I survived the '80s, thinking it was one of the most empty periods of pop culture imaginable. Now I'm watching as today's studio culture treats the '80s like this bottomless source of material to revisit, meaning I'm watching a horrible blurry Xerox of a decade that I found nearly intolerable the first time around ... [A]ll of it just stacking up, snow drifts of the same, towering so high that it all blocks out even the possibility of something fresh breaking through.
... when that's the only game being played by the actual studios that run our entire industry, it makes me feel like we are in the final days of this particular paradigm, and I'm genuinely scared that we've burned down this business and we just don't realize it yet.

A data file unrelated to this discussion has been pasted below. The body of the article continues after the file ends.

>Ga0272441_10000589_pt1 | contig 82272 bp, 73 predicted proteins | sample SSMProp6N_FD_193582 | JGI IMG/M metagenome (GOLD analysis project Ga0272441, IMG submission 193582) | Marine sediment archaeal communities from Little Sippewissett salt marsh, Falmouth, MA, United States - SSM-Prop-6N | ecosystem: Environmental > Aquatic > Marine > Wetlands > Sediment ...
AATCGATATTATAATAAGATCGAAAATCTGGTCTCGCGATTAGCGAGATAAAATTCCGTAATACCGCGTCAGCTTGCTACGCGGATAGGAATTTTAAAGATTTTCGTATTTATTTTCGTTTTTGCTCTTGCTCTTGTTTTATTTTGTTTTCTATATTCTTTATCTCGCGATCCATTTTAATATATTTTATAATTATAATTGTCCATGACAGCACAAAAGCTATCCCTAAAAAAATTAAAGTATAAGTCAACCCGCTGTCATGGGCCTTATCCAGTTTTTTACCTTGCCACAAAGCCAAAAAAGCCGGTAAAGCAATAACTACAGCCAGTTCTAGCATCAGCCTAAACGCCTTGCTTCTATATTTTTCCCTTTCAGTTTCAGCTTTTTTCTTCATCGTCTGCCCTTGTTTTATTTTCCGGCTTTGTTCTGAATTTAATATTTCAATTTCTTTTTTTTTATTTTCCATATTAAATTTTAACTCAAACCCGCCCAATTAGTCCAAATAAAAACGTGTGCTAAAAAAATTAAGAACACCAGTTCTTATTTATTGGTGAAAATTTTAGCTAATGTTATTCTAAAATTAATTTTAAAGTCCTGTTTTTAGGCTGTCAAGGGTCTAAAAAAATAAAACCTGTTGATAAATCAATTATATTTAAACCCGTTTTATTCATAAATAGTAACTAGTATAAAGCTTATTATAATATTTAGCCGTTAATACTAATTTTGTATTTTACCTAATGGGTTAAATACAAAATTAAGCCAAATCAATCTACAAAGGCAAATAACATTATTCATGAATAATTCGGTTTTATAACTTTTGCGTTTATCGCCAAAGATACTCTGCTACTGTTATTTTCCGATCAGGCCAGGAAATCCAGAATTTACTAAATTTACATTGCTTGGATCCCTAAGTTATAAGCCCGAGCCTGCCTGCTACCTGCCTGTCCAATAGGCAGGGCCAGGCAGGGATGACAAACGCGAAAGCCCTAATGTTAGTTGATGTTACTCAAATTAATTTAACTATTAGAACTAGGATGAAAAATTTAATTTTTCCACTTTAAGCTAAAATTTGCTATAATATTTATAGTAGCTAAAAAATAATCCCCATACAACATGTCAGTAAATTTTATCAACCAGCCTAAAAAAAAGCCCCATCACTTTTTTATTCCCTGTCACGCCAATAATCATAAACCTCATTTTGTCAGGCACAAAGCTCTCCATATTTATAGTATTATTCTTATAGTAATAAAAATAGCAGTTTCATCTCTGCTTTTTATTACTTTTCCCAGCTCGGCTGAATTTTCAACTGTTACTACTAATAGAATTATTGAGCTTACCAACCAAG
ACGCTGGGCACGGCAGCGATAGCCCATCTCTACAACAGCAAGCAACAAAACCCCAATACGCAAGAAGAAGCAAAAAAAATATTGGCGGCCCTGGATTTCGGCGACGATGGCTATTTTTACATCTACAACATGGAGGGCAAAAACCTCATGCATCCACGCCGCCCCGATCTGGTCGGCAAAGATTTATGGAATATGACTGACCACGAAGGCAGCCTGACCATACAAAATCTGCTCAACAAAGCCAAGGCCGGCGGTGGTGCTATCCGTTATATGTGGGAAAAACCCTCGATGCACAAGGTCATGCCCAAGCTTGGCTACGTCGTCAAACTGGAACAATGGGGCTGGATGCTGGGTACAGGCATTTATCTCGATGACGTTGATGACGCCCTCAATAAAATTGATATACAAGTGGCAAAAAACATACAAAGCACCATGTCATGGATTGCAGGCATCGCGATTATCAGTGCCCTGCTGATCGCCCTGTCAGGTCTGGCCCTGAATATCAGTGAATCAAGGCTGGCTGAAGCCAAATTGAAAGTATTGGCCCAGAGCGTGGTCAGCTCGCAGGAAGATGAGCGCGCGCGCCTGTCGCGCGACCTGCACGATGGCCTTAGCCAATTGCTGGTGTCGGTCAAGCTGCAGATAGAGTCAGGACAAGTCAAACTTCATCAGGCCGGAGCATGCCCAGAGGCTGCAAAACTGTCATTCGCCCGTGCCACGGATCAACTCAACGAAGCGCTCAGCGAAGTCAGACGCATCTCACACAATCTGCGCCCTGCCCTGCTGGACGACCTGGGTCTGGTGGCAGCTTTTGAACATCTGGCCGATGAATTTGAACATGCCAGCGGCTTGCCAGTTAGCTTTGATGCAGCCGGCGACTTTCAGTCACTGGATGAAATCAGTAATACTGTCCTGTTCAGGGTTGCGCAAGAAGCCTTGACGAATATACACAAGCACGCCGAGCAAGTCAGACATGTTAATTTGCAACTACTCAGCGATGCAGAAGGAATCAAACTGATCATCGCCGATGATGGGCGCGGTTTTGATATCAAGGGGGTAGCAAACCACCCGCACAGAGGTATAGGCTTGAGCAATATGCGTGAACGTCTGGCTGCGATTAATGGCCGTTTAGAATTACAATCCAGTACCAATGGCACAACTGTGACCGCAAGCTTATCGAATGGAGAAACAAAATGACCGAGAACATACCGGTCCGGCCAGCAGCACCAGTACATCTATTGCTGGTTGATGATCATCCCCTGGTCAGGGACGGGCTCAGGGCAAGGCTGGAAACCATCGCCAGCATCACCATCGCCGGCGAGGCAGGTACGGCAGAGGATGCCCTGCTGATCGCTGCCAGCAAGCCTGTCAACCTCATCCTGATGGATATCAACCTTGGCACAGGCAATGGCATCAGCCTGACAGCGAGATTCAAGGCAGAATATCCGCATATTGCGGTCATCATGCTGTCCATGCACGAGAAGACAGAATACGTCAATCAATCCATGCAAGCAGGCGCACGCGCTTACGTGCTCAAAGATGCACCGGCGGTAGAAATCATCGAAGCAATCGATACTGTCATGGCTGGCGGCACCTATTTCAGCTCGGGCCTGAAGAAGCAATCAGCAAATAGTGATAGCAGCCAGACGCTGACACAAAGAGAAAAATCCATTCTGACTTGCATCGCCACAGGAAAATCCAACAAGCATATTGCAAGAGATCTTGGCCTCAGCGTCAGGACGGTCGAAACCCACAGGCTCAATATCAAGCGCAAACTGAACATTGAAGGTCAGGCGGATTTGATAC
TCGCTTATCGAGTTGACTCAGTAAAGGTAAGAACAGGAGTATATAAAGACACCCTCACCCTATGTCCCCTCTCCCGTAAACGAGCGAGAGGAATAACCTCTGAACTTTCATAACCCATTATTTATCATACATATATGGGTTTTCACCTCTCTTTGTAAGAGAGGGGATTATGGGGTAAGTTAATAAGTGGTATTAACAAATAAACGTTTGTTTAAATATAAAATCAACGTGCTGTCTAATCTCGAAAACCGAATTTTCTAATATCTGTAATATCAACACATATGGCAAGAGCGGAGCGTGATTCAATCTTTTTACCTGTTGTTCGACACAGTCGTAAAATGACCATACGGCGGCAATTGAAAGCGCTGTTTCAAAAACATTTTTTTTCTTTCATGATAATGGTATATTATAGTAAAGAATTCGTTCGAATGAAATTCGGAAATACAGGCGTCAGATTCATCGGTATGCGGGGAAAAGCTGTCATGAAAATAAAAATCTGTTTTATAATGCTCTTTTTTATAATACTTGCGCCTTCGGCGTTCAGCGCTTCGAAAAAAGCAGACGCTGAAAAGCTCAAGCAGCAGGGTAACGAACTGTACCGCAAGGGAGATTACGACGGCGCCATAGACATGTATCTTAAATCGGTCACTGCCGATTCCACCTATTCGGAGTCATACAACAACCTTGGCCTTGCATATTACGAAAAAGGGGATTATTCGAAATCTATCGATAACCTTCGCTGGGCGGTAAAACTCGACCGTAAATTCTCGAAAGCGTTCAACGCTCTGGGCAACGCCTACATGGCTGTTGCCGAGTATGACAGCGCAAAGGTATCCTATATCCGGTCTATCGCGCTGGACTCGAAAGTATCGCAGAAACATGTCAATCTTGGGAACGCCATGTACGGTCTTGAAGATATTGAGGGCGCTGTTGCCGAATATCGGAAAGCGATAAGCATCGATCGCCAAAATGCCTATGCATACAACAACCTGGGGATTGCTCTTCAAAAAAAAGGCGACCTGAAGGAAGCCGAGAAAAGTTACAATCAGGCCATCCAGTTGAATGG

The comments on the piece boil with the usual spate of "it's always been like this"-isms, which I see less now as having a sense of history and proportion about the movies and more as an admission of having no real counter-argument to begin with. When all else fails, shrug and say there's nothing new under the sun anyway.
Bad movies drive out good ones, for the same reason bad anything drives out the good: it's too easy to be bad. Or, more accurately, too easy to not demand that something be good, and just settle for whatever they pour into your lap. When you have no idea that things can be better, it seems entirely natural to believe what you have is as good as it gets.